You can get some very very good VCTCXO's and rubidium atomic clocks second hand if you're a radio amateur guy. They used to be combined in cel towers with crystal oscillators. If you look at the root-allan-variance plot, quarts oscillators have poor long-term stabilit

          • the radio amateur comment was mainly reference to people that can buy expensive equipment used on the cheap, vs those that want to sell a product. FYI: It's possible to create a radio that can transmit a signal all over the world with very little power. The trick is to use a very narrow band source. This makes you sensitive to drift in your oscillator, and is mainly due to temperature. If you had a portable narrow band transceiver, you can use the human body as the thermal regulation source to stabilize yo
      • You mean "up-converter," but obviously you are correct that there is an easy way to bring signals up to this device, whereas there would be no easy way to bring 3.8GHz down to a lesser device, such as an RTL-based dongle.
    • by cruff (171569)
      You can do a direct conversion SDR with a suitable speedy DSP, or even a fast CPU at HF.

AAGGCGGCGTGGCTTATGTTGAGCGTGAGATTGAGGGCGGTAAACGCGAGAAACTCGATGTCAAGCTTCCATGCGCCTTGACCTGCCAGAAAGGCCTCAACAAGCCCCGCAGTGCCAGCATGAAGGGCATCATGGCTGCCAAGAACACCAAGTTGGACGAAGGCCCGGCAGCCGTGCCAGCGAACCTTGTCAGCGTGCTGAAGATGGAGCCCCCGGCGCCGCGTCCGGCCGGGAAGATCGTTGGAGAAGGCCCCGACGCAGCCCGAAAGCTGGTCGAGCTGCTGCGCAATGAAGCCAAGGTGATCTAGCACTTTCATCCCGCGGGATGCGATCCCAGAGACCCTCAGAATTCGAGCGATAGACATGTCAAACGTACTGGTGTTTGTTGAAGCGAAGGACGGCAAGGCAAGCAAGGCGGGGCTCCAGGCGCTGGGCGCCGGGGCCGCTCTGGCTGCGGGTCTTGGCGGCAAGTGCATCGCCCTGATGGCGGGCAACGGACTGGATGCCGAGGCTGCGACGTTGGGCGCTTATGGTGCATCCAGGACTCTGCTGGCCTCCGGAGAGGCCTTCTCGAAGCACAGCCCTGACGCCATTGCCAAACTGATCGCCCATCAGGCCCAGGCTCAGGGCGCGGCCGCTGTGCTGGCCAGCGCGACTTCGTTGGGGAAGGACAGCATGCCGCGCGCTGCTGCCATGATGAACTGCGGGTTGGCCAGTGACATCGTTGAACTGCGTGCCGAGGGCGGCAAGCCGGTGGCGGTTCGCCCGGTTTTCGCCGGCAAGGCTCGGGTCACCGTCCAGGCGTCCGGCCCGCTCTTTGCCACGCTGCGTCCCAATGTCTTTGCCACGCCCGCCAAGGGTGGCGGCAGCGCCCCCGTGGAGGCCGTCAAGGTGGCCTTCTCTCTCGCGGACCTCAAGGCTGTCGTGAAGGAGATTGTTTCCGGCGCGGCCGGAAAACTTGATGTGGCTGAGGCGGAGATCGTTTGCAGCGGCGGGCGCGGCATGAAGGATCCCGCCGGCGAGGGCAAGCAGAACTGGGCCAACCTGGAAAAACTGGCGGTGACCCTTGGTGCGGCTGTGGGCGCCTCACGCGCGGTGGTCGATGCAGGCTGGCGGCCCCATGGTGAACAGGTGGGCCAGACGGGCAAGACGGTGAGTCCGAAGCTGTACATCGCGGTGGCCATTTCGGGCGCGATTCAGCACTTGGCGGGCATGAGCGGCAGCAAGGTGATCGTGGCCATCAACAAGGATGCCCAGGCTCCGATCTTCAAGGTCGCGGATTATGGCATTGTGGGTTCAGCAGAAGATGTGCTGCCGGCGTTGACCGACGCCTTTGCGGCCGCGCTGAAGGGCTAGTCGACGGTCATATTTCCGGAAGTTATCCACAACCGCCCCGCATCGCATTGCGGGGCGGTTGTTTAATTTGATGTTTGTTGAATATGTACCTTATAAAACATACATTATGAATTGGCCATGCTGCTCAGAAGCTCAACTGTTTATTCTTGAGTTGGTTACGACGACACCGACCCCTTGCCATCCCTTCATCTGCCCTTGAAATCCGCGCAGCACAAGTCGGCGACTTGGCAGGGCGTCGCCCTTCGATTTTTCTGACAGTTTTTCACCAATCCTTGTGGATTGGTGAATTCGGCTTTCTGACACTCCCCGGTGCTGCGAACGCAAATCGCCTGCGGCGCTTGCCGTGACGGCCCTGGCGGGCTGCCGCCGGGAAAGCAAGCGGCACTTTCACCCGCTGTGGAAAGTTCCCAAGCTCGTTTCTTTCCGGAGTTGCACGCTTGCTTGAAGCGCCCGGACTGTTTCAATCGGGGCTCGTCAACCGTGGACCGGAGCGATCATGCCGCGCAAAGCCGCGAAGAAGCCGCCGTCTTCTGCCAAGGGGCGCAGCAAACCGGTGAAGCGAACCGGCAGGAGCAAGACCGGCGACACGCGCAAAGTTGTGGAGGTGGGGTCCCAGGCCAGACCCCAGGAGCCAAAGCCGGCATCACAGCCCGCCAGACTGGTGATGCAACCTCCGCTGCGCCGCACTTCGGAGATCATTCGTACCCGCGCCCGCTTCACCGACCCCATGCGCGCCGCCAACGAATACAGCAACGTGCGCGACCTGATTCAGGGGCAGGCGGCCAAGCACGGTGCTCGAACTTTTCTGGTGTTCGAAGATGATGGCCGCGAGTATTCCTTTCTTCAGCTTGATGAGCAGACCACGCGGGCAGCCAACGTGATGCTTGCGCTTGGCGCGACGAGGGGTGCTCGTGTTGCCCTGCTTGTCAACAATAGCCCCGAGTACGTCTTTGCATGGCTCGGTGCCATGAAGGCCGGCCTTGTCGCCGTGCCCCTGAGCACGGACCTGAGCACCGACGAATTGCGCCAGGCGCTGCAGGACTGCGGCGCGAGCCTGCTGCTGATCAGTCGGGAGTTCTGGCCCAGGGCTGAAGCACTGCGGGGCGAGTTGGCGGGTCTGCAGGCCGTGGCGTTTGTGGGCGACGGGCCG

• Yeah, but the fun is making the microstrip and cavity filters. Nothing quite beats the fun of building your own spectrum analyser. Not to mention the challenge of building a stable multi octave VCO on your own.
        • by msk (6205)

          Meh; I've become an appliance operator as far as ham goes. I turn on my 2m rig only when the weather's nasty. I might like to do HF again, though, if I had the equipment.

          • Well, simulation is key really. Additionally it's amazing how you can get some pretty accurate measurements with crude instruments in the HF range.
          • The newest issue of QST has a pretty nifty article on SDR using the DVB-T dongles. Included are details on building a HF convertor which works nicely.

            • by fyngyrz (762201)

              The thing you need to know about those sticks is that they are *really* prone to overload and various nasty IM-like failure modes. Fun, you bet, but you kinda get what you pay for there. If you want them to work well, you'll spend ten times the effort on filters in between the antenna system and the unit in most install situations. In a really rural area you could get away with it, as everything is (relatively) weak then.

              Best one out there right now is about $200 US, it's the FUNcube pro+ dongle. That's nea

              • by Builder (103701)

                I came to the comments looking for a mention of the Funcube Dongle. Such a good little device for the size and cost.